Arthroscopic surgery is one of our most common operations. It’s a type of keyhole surgery, as you probably know, performed through two very small incisions. This tiny surgical footprint reduces disruption to the tissues in your knee. Less disruption – and less time in the operating theatre – usually equates to reduced pain after the op, faster healing time and a speedier return to normal activities.
Most arthroscopies are done as day cases under a general anaesthetic (though we occasionally use a spinal anaesthetic instead), and they’re used for a whole range of different knee problems. These include:
- Ligament repairs and reconstruction
- Meniscus repairs
- Removal of loose bodies (tiny fragments of cartilage or bone in the joint)
- Cartilage surgery
So if you’re booked in to have an arthroscopy here at Chris Bailey Orthopaedics, what will your treatment journey look like? Here’s a quick timeline to help you prepare.
Preparing for your surgery
Before your arthroscopy, you’ll receive a pre-surgery document with some important information about the operation. This will include things like when you can eat and drink, and whether you’ll need to temporarily stop taking any medication beforehand. If you’ve ever suffered from deep-vein thrombosis (DVT), we’ll want to know about that too; you may be given blood thinning medication if you’re at higher risk of DVT. On the day of surgery, you should look to wear loose-fitting clothes, such as shorts and a t-shirt.
Coming into hospital
Most arthroscopies take place in the early morning or early afternoon so you can go home later that day. If you have an early slot, you’ll usually need to arrive around 7.30am. On arrival, we’ll take you through to the ward and introduce you to the nursing team. While you make yourself comfortable, we’ll discuss the procedure again and ask you to read and sign a consent form. You will meet the anaesthetist who will explain how the anaesthesia process works. Finally, we’ll mark up the knee that’s being operated on so you’re all ready to go through for surgery.
Going into theatre
Once in theatre, the anaesthetist will put a drip in your arm and will give you medication to send you to sleep. You’ll usually be asleep for about 30-45 minutes in total. We then apply a tourniquet to your knee, “paint” the area with an antibacterial fluid and make two small cuts either side of the kneecap. A tiny camera probe goes into one incision (usually the outer one), which sends images to a TV monitor. The operating device we’re using – a shaving instrument, for example, or a resector for removing damaged tissue – is inserted into the other. Once the procedure is complete, we dress and bandage your knee (sutures aren’t usually necessary). Most arthroscopies are normally completed within half an hour.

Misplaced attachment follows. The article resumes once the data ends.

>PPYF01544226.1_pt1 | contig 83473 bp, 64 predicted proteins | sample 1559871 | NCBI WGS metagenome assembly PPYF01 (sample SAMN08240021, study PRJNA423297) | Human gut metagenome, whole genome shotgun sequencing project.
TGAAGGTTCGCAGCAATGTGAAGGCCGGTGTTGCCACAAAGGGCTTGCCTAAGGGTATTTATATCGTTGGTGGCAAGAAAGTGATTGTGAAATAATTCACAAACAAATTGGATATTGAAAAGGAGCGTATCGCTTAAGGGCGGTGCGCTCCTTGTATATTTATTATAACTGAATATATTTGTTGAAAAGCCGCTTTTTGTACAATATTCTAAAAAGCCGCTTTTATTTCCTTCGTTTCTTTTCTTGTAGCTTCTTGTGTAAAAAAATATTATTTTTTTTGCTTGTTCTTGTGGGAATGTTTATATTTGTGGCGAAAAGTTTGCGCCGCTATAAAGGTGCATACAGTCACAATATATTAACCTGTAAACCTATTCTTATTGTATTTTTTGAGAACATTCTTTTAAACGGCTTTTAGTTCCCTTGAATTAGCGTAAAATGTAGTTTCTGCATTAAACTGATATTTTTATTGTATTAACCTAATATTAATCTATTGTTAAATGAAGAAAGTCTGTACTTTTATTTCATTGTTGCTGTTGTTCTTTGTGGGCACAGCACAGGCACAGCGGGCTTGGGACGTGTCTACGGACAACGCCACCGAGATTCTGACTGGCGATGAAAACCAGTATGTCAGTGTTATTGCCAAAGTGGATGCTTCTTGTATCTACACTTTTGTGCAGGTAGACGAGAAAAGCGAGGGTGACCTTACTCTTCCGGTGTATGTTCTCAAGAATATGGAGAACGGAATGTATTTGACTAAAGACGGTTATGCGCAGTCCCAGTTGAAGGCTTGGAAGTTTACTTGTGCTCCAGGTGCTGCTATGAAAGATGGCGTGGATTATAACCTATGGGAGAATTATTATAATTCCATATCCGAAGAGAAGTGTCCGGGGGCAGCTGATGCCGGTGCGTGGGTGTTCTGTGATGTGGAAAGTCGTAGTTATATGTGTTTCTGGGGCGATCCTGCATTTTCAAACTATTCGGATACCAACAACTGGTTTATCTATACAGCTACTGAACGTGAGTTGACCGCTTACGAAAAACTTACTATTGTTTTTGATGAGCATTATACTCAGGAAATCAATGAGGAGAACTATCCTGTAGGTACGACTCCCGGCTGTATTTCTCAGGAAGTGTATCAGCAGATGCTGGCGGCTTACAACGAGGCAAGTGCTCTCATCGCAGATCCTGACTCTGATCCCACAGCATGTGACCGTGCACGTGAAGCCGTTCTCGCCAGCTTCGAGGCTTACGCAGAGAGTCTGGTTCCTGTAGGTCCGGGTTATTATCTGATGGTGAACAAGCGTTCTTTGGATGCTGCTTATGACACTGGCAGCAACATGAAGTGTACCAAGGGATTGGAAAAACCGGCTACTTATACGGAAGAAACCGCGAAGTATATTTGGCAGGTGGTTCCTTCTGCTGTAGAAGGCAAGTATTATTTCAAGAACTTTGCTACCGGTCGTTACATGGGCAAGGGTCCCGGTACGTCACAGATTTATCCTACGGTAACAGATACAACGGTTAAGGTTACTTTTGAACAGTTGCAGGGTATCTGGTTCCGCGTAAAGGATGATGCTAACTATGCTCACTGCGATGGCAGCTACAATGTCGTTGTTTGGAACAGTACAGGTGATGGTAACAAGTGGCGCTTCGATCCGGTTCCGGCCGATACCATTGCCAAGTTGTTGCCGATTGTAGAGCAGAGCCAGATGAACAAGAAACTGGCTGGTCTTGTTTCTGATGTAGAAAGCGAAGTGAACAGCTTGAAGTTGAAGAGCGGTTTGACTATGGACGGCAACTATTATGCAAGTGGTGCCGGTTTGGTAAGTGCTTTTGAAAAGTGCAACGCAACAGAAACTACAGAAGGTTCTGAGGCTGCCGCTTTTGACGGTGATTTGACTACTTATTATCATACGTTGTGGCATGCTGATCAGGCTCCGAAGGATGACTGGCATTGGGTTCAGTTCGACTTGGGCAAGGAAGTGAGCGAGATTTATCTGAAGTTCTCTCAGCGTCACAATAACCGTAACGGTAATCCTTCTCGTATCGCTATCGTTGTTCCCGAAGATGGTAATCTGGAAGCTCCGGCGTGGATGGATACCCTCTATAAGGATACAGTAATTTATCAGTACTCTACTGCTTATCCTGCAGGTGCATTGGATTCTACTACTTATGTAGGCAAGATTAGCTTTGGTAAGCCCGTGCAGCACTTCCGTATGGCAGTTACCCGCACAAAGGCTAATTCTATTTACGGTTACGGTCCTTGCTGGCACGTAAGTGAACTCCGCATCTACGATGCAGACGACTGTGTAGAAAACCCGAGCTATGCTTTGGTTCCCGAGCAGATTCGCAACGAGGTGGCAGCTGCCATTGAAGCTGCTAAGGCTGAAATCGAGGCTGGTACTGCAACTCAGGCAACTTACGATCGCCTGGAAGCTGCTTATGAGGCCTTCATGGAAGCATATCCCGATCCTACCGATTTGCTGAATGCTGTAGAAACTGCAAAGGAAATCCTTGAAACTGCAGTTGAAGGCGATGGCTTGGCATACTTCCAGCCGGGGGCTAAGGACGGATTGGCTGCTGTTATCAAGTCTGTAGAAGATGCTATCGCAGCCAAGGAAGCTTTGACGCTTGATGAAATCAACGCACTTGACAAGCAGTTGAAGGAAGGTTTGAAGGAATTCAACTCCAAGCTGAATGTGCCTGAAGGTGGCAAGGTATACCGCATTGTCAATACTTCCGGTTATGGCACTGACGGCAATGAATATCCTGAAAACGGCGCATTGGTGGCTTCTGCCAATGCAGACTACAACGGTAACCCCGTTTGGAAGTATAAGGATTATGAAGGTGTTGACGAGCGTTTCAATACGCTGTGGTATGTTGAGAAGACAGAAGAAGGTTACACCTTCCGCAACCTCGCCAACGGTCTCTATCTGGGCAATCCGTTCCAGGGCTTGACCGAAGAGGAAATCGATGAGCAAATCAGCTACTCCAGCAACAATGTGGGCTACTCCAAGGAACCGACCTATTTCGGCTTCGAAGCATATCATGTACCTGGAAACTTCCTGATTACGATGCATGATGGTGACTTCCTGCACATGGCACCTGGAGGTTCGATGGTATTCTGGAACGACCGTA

When the operation is over, the team will take you to the recovery room for about 20-30 minutes. Once you’re awake, they’ll take you on to the ward where we can monitor you, do some observations and make sure you’re feeling OK. You’ll be given some food and drink, if you feel ready for it, and the nurses will help you to get up to use the toilet. When we’re happy everything is going well, we’ll help you to mobilise yourself – with crutches, if you need them – and get you signed off so you can return home.
Most people are able to head home about three hours after their operation. You won’t be allowed to drive home, so you’ll need to arrange transport for the journey. Since the anaesthetic effects can last for a little while, it’s also a good idea to have someone stay with you for 24 hours after your operation. We’ll give you pain relief medication to use for up to two weeks after the op; this is usually co-codamol (a mixture of paracetamol and codeine), though some patients find paracetamol alone is sufficient. Depending on your procedure, you may have some joint exercises to work on as you recover.
A helpful NHS guide to recovering after an arthroscopy operation
An ask-the-anaesthetist interview with one of our colleagues, Stuart
8 tips to help you sleep in the early stages of recovery
Having a bigger operation? 11 tips for how to prepare for your procedure
Do you have any burning questions about an upcoming arthroscopy? Please drop us a line and we’ll be glad to help. You can call the team direct on 01962 826107 – or book an appointment with Mr Bailey through the website.